Should pets be allowed inside archaeological sites with their humans?

Should pets be allowed inside archaeological sites with their humans?

Pets are allowed on public transport, ferries and planes, but as the presence of companion animals in daily life has increased, one more question has arisen, particularly in view of the tourist season: Should they be allowed in archaeological sites? And if so, under what conditions?

The issue was raised for the first time at a meeting of Greece’s top advisory body on the protection of antiquities, the Central Archaeological Council (KAS), on April 11, and it was discussed again at another meeting on Wednesday. The parameters discussed in the first meeting included what applies in other countries and whether vulnerable areas and those protected by UNESCO will be excluded, among others. Currently, existing Greek law prohibits animals from entering archaeological sites, with the exception of guide dogs.

Panagiotis Valavanis, emeritus professor of Classical archaeology at the University of Athens, and Angeliki Kottaridis, head of the Imathia Ephorate of Antiquities, present their opinions to Kathimerini.

The necessary tranquility


In ancient times, the entry and accommodation of companion animals at sanctuaries was prohibited, perhaps because it was believed their presence polluted the space and prevented ritual acts from taking effect.

As the historian Philochorus of Athens reported, in the summer of 306 BC, a female dog escaped the attention of the guards, entered the Acropolis and climbed onto the altar of Zeus Herkeios, under the sacred olive tree of Athena, where the priests found the dog sleeping.

The event worried the Athenians, just as it would worry Christians today if a dog entered the sanctuary of a church and lay on top of the altar. The religious Philochorus, who also performed the duties of diviner and interpreter of the council of the gods, requested that the altar and the entire Erechtheion be cleansed immediately, so that it would be freed from the “miasma” of the animal.

However, there were also cases where the prohibition did not apply, such as at ancient sanatoriums, the asclepieia. The fact that dog saliva has antibacterial properties seems to have unconsciously led the Greeks, who did not know about bacteria, to attribute healing powers to these animals. Thus, at the sanctuaries of Asclepius, dogs were housed as part of the staff. In fact, in depictions of the god of medicine himself on coins from Epidaurus, Asclepius is represented with his symbols, the scepter and the snake, sitting on a stool, with a dog lying underneath.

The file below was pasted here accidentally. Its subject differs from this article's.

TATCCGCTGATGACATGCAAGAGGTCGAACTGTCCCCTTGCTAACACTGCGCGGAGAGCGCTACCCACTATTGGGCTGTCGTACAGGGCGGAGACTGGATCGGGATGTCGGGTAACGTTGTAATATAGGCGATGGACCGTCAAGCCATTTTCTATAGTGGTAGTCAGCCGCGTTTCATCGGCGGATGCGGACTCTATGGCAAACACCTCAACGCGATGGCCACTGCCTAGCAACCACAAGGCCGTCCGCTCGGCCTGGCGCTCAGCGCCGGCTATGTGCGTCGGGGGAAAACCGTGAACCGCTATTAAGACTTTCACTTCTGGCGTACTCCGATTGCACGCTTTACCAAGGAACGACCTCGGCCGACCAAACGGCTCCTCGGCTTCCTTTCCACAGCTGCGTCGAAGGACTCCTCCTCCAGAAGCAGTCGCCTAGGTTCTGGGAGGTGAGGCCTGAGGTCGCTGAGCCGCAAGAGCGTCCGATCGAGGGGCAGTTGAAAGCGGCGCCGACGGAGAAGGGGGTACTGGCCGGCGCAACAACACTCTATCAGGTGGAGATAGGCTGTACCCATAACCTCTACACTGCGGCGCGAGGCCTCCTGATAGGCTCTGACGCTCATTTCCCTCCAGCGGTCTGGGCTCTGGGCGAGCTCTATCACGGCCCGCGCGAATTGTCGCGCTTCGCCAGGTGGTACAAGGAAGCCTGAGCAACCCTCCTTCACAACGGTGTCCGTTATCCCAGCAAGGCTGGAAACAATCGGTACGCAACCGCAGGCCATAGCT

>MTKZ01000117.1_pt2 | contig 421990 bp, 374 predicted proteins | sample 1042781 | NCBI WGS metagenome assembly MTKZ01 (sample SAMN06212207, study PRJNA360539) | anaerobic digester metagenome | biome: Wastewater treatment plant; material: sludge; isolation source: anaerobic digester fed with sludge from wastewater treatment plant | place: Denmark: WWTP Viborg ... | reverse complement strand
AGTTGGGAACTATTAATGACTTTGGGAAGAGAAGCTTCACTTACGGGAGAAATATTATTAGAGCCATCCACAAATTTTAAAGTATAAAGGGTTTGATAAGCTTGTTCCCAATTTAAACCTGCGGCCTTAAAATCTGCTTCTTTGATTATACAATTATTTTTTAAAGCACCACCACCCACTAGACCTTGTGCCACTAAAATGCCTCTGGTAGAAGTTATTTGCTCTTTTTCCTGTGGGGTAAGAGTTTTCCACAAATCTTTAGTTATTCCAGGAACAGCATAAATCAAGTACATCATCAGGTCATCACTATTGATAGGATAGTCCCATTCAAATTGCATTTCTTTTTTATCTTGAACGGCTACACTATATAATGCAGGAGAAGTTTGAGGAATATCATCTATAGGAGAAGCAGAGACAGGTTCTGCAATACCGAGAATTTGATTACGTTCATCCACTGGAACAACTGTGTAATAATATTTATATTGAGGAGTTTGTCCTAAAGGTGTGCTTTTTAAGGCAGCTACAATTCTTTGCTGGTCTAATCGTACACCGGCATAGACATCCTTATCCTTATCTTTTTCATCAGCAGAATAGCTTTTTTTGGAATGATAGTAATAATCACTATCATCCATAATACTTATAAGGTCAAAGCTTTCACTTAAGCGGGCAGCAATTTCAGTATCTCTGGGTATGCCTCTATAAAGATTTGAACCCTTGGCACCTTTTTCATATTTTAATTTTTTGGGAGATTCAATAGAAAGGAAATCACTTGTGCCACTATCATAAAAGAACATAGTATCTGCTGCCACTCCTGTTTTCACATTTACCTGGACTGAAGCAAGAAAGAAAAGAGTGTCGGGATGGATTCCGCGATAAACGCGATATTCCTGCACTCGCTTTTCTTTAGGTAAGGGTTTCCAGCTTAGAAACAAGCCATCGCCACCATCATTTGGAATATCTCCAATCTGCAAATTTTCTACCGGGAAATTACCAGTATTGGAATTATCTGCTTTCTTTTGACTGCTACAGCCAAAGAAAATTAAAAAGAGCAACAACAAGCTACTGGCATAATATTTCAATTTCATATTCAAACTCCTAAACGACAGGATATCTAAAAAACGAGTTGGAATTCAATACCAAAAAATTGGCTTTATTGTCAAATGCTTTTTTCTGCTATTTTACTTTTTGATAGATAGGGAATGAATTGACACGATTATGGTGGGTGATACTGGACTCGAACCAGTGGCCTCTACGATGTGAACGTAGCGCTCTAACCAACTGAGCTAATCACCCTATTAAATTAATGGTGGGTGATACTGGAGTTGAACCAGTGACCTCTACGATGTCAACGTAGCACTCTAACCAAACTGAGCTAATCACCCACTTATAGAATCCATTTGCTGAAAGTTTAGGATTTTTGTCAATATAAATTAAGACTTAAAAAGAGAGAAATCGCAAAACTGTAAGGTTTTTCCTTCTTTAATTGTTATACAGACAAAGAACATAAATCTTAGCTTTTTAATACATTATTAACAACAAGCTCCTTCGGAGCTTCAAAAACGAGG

Today, our relationship with companion animals has changed drastically, especially in recent years, resulting in more and more claims on the part of their animal-loving protectors. Without wanting to take away any of the rights of our fellow citizens who love both antiquities and animals, I think that we should remain true to the perceptions and practices of ancient Greeks.

Not only because animals could urinate and defecate in the sites, with obvious unpleasant effects on monuments and people, but mainly so as not to disturb the tranquility necessary for our meaningful contact with the monuments.

Panagiotis Valavanis is emeritus professor of Classical archaeology at the National and Kapodistrian University of Athens.

The responsibility of owners


I returned this week from a 10-day trip to Turkey. I traveled to the ancient cities of Ephesus, Laodicea on the Lycus, Aphrodisias, Miletus and Priene, and visited four museums and 12 very important archaeological sites. I was greeted everywhere by well-behaved and completely tame dogs and cats, most with the distinguishing mark of veterinary care on their ear, playing and being petted by the visitors.

In the Aphrodisias Museum there were two adorable kittens, and in the visitors’ seating area of the Miletus Museum, a magnificent cat was enthroned. None of the visitors seemed bothered by their presence – quite the opposite.

In Greece, unfortunately, we are still debating whether cat-sized dogs and cats in cages should be allowed to accompany their humans inside the open-air and usually vast archaeological sites. We even hear arguments such as a risk of allergies or phobic reactions from other visitors which, given the supervision of companion animals and the responsibility of owners, just don’t make any sense.

Knowing first-hand the enormous difficulty that current strict regulations create for animal-loving visitors, I believe they should have already been repealed and dogs and cats should be allowed to follow their owners around archaeological sites, without even the proposed restrictions (allowing dogs weighing up to 10 kg and a maximum height of 40 cm). According to existing legislation, owners are always fully responsible for the behavior of their four-legged friends, and this obviously applies when it comes to archaeological sites as well. In fact, I believe that small dogs, guide dogs and cats (let’s remember the cats residing in the Hermitage Museum in Saint Petersburg, Russia) should also be allowed inside the museums, always under the supervision of their owners.

And after we’re done with doing the obvious, let’s actually get down to solving the real problem, which is the strays. We can and must finally take care of them, in cooperation with municipal authorities, as befits those who want to be considered civilized people. After all, animals tame us.

Angeliki Kottaridis is head of the Imathia Ephorate of Antiquities.

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